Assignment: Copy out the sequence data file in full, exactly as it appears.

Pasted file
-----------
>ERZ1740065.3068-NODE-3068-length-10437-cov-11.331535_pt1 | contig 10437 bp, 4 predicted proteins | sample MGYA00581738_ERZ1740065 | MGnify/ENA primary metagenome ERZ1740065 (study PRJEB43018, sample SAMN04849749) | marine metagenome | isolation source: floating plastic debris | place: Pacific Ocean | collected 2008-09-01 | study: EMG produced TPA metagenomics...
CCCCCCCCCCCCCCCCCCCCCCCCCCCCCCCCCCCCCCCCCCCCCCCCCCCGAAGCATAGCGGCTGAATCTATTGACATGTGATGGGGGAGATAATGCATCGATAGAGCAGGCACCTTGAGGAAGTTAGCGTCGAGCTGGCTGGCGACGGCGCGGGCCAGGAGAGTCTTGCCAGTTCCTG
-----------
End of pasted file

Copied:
>ERZ1740065.3068-NODE-3068-length-10437-cov-11.331535_pt1 | contig 10437 bp, 4 predicted proteins | sample MGYA00581738_ERZ1740065 | MGnify/ENA primary metagenome ERZ1740065 (study PRJEB43018, sample SAMN04849749) | marine metagenome | isolation source: floating plastic debris | place: Pacific Ocean | collected 2008-09-01 | study: EMG produced TPA metagenomics...
CCCCCCCCCCCCCCCCCCCCCCCCCCCCCCCCCCCCCCCCCCCCCCCCCCCGAAGCATAGCGGCTGAATCTATTGACATGTGATGGGGGAGATAATGCATCGATAGAGCAGGCACCTTGAGGAAGTTAGCGTCGAGCTGGCTGGCGACGGCGCGGGCCAGGAGAGTCTTGCCAGTTCCTG